“The question is, because one day I decided to walk into Shaare Zedek rather than Young Israel, why is this problem my problem? I could choose to not be a member and go join B’nai Jeshurun and then it isn’t my issue,” Shaiman says. “To say it’s a synagogue-only responsibility, given that in this day and age a lot of synagogues don’t have continuity of membership, is putting too much of the problem back on the synagogue. It’s really a community issue.”
Given the seemingly infinite needs of the cemetery, Werlin is reluctant to sink in more synagogue dollars at the expense of other priorities, even though he says the synagogue has a “moral obligation” to care for the cemetery.
“Long term it’s one of the highest priorities, but it’s not something we foresee unfortunately being fixed as soon as some of the other things that have a lower priority but can be done” with less money, he says.
Ultimately, Werlin says he would like to see the cemetery “be fully restored such that we would feel proud that it’s a Shaare Zedek cemetery and that people who have plots there would go there and feel their loved ones are being properly attended to.”
Ideally, he says, the cemetery would have an endowment large enough to fund itself with the interest. But just how to get to that point is not clear.
Shaare Zedek leaders say they are starting to seek help from the broader Jewish community. They raised $6,000 this year — a tiny percentage of the overall budget — by writing to people who pay annual care and asking them for additional contributions.
In response to Shaare Zedek’s request for help, the United Synagogue of Conservative Judaism recently offered to organize cleanup days at the cemetery with local members of United Synagogue Youth.
Now there is talk also at Shaare Zedek of approaching foundations, Jewish genealogy groups, the Jewish Community Center of Manhattan and UJA-Federation of New York, which helped buy a for-profit funeral home two years ago and convert it into a community-run nonprofit. In Chicago, the Jewish federation recently took over a much smaller abandoned cemetery.
Rabbi Michael Paley, UJA-Federation’s executive director of synagogue and community affairs — who was involved in the purchase of Plaza Jewish Community Chapel two years ago — says no one has approached him about Bayside. However, Paley says he would be willing to consider helping Bayside in some manner if asked.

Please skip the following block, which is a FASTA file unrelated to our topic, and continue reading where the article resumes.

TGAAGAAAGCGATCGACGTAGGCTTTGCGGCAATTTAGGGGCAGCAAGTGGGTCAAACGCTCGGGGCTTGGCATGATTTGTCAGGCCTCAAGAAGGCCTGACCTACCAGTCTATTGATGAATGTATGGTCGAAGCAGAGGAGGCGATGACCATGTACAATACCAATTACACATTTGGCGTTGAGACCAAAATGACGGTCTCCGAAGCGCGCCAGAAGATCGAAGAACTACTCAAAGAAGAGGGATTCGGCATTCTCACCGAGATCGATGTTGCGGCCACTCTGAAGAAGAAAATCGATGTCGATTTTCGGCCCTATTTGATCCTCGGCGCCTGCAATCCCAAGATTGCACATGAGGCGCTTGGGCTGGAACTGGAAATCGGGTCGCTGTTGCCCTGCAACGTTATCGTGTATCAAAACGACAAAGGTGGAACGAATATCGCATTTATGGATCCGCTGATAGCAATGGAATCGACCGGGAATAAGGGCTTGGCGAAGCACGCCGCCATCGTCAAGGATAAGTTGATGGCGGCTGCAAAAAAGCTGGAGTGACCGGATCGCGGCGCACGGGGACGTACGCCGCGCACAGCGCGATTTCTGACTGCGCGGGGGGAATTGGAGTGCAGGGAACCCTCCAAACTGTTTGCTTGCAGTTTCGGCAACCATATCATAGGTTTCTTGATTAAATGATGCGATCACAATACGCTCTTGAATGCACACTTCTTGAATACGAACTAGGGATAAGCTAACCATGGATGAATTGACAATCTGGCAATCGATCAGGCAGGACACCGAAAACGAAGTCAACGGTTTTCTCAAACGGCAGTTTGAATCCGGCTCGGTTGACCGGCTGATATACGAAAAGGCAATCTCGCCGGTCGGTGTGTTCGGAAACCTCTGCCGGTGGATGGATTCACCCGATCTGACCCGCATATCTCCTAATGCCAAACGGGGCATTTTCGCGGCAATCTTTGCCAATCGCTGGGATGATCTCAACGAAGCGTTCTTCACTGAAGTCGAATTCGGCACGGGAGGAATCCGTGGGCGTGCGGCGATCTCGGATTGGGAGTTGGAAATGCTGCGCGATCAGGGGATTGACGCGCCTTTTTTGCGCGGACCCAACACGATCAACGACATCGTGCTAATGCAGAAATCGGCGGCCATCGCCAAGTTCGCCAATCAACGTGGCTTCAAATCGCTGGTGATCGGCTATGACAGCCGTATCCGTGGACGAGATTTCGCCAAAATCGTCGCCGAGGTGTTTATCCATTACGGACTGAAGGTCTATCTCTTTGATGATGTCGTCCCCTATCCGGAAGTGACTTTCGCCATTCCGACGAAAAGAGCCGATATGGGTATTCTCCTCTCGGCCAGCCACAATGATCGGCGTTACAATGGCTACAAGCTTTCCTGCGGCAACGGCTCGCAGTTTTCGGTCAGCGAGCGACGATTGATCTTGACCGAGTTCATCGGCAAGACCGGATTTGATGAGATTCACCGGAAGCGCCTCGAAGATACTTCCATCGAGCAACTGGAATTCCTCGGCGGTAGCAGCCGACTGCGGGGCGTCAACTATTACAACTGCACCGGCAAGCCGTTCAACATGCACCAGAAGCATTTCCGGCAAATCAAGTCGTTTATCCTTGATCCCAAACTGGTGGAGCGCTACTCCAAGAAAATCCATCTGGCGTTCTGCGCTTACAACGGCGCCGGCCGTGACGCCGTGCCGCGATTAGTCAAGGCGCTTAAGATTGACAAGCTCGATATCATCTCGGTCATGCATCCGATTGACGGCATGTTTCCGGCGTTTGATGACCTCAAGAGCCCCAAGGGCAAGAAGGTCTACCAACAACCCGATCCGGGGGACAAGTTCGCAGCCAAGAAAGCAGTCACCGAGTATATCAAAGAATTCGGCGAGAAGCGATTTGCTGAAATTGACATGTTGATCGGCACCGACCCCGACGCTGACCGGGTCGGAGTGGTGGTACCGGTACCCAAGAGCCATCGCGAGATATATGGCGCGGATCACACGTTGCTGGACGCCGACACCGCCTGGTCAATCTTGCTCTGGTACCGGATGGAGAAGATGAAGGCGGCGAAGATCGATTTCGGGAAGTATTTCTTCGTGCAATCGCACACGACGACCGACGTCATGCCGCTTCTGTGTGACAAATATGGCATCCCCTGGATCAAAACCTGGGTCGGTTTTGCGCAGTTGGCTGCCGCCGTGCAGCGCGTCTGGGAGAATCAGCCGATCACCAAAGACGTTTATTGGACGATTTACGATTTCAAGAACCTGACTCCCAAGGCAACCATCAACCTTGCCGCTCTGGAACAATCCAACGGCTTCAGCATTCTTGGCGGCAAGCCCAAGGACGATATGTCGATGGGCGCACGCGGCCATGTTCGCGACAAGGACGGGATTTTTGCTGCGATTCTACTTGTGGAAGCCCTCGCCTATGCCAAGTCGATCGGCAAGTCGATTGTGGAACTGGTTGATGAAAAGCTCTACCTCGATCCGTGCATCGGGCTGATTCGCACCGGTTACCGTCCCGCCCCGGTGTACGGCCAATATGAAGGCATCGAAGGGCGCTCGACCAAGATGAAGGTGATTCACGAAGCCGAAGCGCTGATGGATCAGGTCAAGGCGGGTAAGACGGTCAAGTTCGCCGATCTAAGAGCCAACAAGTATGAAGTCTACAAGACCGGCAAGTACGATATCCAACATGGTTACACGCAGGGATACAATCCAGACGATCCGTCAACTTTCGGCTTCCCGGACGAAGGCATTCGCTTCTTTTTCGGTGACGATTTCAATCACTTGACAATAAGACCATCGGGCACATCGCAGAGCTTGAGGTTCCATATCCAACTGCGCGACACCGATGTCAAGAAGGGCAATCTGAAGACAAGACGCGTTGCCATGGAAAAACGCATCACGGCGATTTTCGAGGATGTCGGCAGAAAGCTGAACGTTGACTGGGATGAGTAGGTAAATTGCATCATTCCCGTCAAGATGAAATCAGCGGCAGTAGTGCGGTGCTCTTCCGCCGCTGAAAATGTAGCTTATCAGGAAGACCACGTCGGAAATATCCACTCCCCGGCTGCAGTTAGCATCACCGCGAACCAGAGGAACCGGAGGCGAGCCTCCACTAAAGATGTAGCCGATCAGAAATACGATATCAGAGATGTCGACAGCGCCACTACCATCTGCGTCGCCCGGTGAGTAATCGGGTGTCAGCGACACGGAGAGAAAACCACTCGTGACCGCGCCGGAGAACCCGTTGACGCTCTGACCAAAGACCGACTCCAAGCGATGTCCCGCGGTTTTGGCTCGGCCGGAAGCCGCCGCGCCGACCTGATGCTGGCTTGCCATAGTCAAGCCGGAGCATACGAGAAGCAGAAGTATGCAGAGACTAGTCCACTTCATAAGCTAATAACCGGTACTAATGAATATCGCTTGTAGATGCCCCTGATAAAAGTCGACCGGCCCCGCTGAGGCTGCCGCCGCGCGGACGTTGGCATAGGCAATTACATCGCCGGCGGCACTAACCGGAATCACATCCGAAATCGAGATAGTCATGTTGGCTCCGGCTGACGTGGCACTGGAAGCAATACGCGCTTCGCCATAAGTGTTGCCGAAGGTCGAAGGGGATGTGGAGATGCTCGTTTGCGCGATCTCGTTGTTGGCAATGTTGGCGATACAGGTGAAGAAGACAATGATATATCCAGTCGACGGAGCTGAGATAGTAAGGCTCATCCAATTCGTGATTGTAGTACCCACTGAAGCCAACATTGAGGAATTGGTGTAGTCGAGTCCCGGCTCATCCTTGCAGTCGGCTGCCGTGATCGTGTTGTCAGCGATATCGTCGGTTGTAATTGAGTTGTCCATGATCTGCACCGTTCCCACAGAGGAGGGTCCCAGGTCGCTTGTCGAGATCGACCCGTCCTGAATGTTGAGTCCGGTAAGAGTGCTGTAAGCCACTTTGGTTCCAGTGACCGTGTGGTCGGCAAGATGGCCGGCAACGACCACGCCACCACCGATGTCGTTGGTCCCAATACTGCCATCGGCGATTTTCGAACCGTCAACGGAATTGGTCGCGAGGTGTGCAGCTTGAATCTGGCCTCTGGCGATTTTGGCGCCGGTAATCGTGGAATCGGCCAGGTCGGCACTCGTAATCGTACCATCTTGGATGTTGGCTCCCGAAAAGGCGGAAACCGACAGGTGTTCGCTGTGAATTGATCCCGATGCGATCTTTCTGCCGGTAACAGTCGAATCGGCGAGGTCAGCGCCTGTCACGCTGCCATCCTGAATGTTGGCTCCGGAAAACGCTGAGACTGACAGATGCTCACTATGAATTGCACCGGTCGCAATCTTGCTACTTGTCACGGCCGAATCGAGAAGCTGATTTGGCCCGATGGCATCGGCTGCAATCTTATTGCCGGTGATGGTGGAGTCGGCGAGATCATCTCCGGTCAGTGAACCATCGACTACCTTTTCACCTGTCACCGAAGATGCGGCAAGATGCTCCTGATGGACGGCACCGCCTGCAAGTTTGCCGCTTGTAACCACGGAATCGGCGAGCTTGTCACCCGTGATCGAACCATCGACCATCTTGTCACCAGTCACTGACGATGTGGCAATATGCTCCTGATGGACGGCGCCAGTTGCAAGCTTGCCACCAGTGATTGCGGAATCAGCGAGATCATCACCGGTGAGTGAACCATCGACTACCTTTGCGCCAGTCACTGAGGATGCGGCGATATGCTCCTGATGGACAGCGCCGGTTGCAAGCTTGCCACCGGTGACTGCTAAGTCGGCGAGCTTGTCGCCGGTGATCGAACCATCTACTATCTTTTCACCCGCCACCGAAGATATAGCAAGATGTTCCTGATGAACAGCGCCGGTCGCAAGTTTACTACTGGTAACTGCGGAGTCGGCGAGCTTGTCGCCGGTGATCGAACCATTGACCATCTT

But seeking a cemetery solution, Shaare Zedek insiders acknowledge, has taken a back seat in recent months due to the rabbi search. And many are skeptical that dollars are out there.
Officials with the Jewish Community Relations Council of New York, which has helped advocate for better care at some nonprofit area cemeteries, say they have sought solutions for Bayside over the years but that it is difficult to find anyone interested in donating serious money to a cemetery.
Manny Behar, executive director of the Queens Jewish Community Council, which has helped coordinate some cleanup days at the cemetery, says that with the economy bad and with Jewish social service and education needs competing for philanthropic attention, “It’s not realistic to expect that we’re going to raise the kind of money that’s needed to really do the job there.”
However, Jewish philanthropists have shown interest in cemeteries overseas. Rabbi Michael Shudrich, who serves as rabbi of Warsaw and Lodz in Poland, is overseeing a new effort in Poland to restore abandoned Jewish cemeteries. Numerous individuals with ancestors in Poland have donated, he said, to ensure their ancestors’ graves are maintained.
“If we can do it in Poland, I certainly hope we can do it in Queens,” says Rabbi Shudrich, who spends half his time in Poland and half his time in New York.
Lynn Cohen, a 60-something woman from Riverdale whose great-grandfather is buried at Bayside, says the cemetery conditions are “shameful” and “not the Jewish way.”
“It needs some leadership in the proper circles where you can generate some money to take care of it,” Cohen says. “I’m not angry at anyone, but I cry whenever I go there.”
The Boston Model
Ultimately, the answer may come from looking to the example of Boston.
In 1984, faced with five abandoned and neglected Jewish cemeteries, the Jewish community there came together with federation help and formed the Jewish Cemetery Association of Massachusetts.
JCAM, as it is known, has become the eastern Massachusetts Jewish community’s “cemetery management agency,” says Jane Salk, the group’s executive director.
By pooling the assets of several area cemeteries, raising additional dollars from individuals and generating revenues from grave sales, the group is able to fund cemetery maintenance.
JCAM now owns almost 90 cemeteries and has an endowment of more than $5 million. According to Salk, the money is adequate for now, although there is concern that some of the older cemeteries will need costly major repairs in the future.
David Zinner, executive director of Kavod V’Nichum, a new national Jewish organization that provides information about Jewish mourning and burial traditions, says: “I think it’s really important for the entire Jewish community to make this a priority, and create this kind of cemetery association.” He adds that without networks such as JCAM, “We’ll have more abandoned cemeteries,” citing high maintenance costs and the disappearance of burial societies.
Back at Bayside Cemetery, Beth Rocke — the only member of her family who still lives in New York — appears to be the sole visitor on this warm day in early October, other than a few firemen who have wandered in during a break from doing safety inspections in the neighborhood.
In the distance, the elevated A train rumbles by on the cemetery’s northern border and planes roar overhead, bound for nearby Kennedy Airport. Rocke removes a stray plastic cup from her family’s plot before laying rocks on her parents’ and aunts’ and uncles’ headstones.
Rocke, who never married and has no children, plans to be cremated when she dies, rather than be buried in the remaining space in the family plot.
“There’s nobody to take care of it,” she says.